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I have been looking at equations that can represent how far something travels given these three variables. Initial Velocity, Resistance, Acceleration, and Time.

The main thing I saw which was similar was a calculation for free falling and air resistance. However, the only problems which I encountered when looking at these were that they included the Gravity variable. Which kind of represents my acceleration variable in this formula. However, there is the possibility for there to be no acceleration acting upon the object, and only a resistance factor. So when I would substitute 0 it seems like the equation wouldn't work.

So there is the possibility for this formula to have 0 values for resistance acceleration. Initial velocity will most likely have a value.

For context: I am working with a game that simply has air resistance. And I am just trying to calculate distance as part of the game loop with a time factor between each loop iteration.


Edit:

To add a bit more context surrounding what I went down. What I found was the when the game loop for the server and the game loop for the client was running at different speeds, it would then give the object a different velocity and location after x time because the resistance was being applied twice as fast as the client. or vise versa. So there was no real resistance applied over a T time per se. And it seemed to be happening at an interval. So I was trying to determine how far something moves, based on the time rather than each interval, so that no matter the speeds each interval is, they are in sync with the location.

I had a look at a couple of these:

Calculate the free fall distance of an object with air resistance

Distance travelled in free-fall

But could not work out how to integrate for example, when there is no acceleration and only a resistance factor (if you were to imagine travelling in space with an air resistance in one direction, (so no gravity)).

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    $\begingroup$ It might help if you wrote out what you found that you don't think would work and also clarify what it is you're looking to do. If you're building a game the simplest answer is likely just to do an Euler approximation to Newton's equation each physics frame. $\endgroup$ Apr 8 at 0:13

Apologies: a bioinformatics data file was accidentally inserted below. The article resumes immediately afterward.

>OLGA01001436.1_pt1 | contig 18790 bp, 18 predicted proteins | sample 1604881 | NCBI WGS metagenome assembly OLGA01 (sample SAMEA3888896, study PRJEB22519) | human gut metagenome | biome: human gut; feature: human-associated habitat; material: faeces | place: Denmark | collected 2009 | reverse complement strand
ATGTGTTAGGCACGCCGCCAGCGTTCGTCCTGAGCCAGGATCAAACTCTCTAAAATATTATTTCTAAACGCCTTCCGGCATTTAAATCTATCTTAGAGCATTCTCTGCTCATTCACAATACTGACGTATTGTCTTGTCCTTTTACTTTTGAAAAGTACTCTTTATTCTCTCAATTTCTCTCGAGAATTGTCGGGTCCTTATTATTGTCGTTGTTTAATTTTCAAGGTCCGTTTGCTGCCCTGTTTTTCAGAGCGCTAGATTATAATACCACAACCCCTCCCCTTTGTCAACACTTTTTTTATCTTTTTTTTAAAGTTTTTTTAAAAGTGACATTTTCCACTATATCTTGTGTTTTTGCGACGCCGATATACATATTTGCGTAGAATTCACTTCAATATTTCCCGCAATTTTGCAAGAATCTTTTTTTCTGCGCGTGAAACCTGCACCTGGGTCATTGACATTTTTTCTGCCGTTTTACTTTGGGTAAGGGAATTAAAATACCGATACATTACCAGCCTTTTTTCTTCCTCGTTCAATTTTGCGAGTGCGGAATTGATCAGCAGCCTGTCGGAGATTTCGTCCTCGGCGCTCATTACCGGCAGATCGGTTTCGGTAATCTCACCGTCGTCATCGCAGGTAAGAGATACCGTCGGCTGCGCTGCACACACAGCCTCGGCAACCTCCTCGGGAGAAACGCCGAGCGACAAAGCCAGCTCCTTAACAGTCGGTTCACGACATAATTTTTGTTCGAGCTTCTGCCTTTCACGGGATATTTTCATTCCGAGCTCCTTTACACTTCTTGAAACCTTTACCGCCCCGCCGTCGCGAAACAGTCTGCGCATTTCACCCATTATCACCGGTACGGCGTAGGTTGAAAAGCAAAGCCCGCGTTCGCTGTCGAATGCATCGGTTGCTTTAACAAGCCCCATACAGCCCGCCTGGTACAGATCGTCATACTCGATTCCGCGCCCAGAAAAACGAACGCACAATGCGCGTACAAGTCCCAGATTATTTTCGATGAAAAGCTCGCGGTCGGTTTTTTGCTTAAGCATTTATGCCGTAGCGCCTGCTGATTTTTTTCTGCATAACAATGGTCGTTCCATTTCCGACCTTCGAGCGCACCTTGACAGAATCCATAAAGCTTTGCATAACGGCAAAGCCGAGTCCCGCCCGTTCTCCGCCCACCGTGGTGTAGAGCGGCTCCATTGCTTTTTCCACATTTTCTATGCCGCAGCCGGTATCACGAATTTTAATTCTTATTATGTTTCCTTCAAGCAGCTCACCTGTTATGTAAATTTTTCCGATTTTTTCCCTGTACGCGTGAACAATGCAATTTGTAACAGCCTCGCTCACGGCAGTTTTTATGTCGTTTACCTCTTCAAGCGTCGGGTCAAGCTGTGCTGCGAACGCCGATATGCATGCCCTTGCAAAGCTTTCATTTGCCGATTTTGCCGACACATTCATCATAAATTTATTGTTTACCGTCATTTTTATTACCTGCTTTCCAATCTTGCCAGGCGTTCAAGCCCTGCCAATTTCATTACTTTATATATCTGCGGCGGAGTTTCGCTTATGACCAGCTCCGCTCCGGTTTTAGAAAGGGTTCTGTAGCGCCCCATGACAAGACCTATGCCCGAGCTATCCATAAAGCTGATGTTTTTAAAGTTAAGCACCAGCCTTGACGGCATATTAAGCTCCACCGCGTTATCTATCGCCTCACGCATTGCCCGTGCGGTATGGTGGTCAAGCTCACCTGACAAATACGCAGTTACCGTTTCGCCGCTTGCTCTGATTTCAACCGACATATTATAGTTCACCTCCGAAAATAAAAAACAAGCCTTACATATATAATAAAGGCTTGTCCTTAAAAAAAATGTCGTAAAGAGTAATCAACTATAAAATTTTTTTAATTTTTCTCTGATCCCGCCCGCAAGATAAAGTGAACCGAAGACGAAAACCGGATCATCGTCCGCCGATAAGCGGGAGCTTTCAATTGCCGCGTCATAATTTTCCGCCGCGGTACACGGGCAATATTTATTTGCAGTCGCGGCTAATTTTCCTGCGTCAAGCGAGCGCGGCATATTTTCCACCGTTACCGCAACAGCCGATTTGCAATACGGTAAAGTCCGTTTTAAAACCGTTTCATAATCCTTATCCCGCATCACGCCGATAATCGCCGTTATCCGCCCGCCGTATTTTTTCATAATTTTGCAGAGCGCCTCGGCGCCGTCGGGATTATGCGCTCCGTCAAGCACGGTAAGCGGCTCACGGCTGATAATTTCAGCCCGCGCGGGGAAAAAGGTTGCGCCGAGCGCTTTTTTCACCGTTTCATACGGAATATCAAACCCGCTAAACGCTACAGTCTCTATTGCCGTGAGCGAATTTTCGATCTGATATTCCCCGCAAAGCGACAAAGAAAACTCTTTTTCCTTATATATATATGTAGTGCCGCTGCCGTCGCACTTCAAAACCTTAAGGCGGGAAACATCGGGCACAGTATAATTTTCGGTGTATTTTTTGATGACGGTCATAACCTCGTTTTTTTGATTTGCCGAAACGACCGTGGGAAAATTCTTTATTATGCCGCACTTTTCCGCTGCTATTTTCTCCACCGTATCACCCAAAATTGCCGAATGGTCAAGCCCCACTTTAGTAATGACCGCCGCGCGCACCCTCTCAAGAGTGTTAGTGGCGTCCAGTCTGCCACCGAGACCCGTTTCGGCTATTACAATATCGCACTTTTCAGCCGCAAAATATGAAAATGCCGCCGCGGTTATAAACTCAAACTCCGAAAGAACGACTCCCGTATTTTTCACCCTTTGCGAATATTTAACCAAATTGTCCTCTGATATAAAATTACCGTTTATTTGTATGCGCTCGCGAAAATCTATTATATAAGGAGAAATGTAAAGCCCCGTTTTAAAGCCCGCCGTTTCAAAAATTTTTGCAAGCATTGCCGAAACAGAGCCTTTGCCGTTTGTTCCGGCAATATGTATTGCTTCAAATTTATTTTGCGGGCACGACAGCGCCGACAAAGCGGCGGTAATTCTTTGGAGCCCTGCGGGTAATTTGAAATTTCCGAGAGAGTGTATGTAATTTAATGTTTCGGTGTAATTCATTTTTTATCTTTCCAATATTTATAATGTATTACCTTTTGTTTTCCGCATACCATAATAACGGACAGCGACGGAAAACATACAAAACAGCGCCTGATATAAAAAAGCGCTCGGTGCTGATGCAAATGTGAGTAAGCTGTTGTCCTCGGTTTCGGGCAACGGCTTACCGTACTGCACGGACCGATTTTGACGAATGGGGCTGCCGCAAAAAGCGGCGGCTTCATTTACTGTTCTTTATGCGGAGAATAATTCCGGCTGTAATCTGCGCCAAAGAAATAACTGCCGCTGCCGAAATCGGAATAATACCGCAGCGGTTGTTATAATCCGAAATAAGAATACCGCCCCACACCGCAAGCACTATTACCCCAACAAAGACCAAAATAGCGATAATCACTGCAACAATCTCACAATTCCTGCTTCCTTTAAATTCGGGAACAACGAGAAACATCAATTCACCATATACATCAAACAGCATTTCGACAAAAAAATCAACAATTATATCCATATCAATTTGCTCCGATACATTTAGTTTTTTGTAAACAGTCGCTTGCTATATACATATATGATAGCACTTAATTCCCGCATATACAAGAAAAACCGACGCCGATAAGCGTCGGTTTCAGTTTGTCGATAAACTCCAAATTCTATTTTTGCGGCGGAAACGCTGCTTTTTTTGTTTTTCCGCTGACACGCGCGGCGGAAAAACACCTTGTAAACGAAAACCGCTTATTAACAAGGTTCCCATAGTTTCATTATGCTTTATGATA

• $\begingroup$ Hey, @RichardMyers I just provided a bit more information, let me know if that makes it more clear. $\endgroup$ Apr 8 at 1:33
  • $\begingroup$ While here you might be able to get something here that would allow you to produce estimates that can be checked every few frames to force synchronization, this question would likely do better on, say, stack overflow or something. Server client physics synchronization is not a new problem and depending on the needs of your application, I'm certain there are other solutions people have worked out. $\endgroup$ Apr 8 at 2:32
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So for these kind of problems, I'm no programmer by any means, but the easiest way to proceed seems to be to use Newton's second law, $F = ma$, with $F = Force$, $m = mass, $ and $a = acceleration$. In doing so, I'm assuming that the mass of whatever thing you're considering to be subject to air resistance has constant mass.

So we have to consider the forces acting on our object. We have gravity, which is $-mg\vec{k}$, with $\vec{k}$ the unit vector in the vertical direction. And we also have air resistance, which is typically well modelled by a force of the form

$$-[\alpha v+\beta v^2]\hat{v},$$ with $\alpha$ and $\beta$ constants, which you can set to change the way your game works, $v$ the magnitude of the velocity vector, and $\hat{v}$ the unit velocity vector. This should be a good model unless you need the air resistance to depend on the orientation of the object, in which case things get a lot more complicated, but I can still try to help.

This gives us $$F = ma = -mg\vec{k} - [\alpha v+\beta v^2]\hat{v}=m\frac{d\vec{v}}{dt}$$ So redefining our constants, we have, for the acceleration $$\frac{d\vec{v}}{dt}=-g\vec{k} - [\alpha v+\beta v^2]\hat{v}$$ To first order for a small time step $\Delta t$, we get a change in velocity $\Delta \vec{v}$ given by $$\Delta \vec{v} = (-g\vec{k} - [\alpha v+\beta v^2]\hat{v})\Delta t$$.

Then if $v$ is your old velocity, then after one timestep, the new velocity is $v+\Delta v$. And so the distance moved in the next timestep should be $$\Delta x = [v+\Delta v]\Delta t$$.

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  • $\begingroup$ I realise my comment is quite sloppy on vector notation - my apologies, it is late where I am and I don't have the motivation to fix it at the moment, but I shall get to it in the morn. $\endgroup$
    – FizzKicks
    Apr 8 at 0:25
  • $\begingroup$ Hey @MC2k, Thanks for the answer, the orientation is not so important, I think it will take a bit to try get my head around this, $\endgroup$ Apr 8 at 7:07
  • $\begingroup$ In that case I would recommend just using the bottom-most equation and $\Delta v$ as I have shown, and just playing around with the constants $\alpha$ and $\beta$ until you get an air resistance that you like (it's even reasonable to set one, but not both, equal to zero if that's desirable). If you have objects of different sizes you may wish to add a proportionality to object area/length into your constants as well. $\endgroup$
    – FizzKicks
    Apr 8 at 13:43

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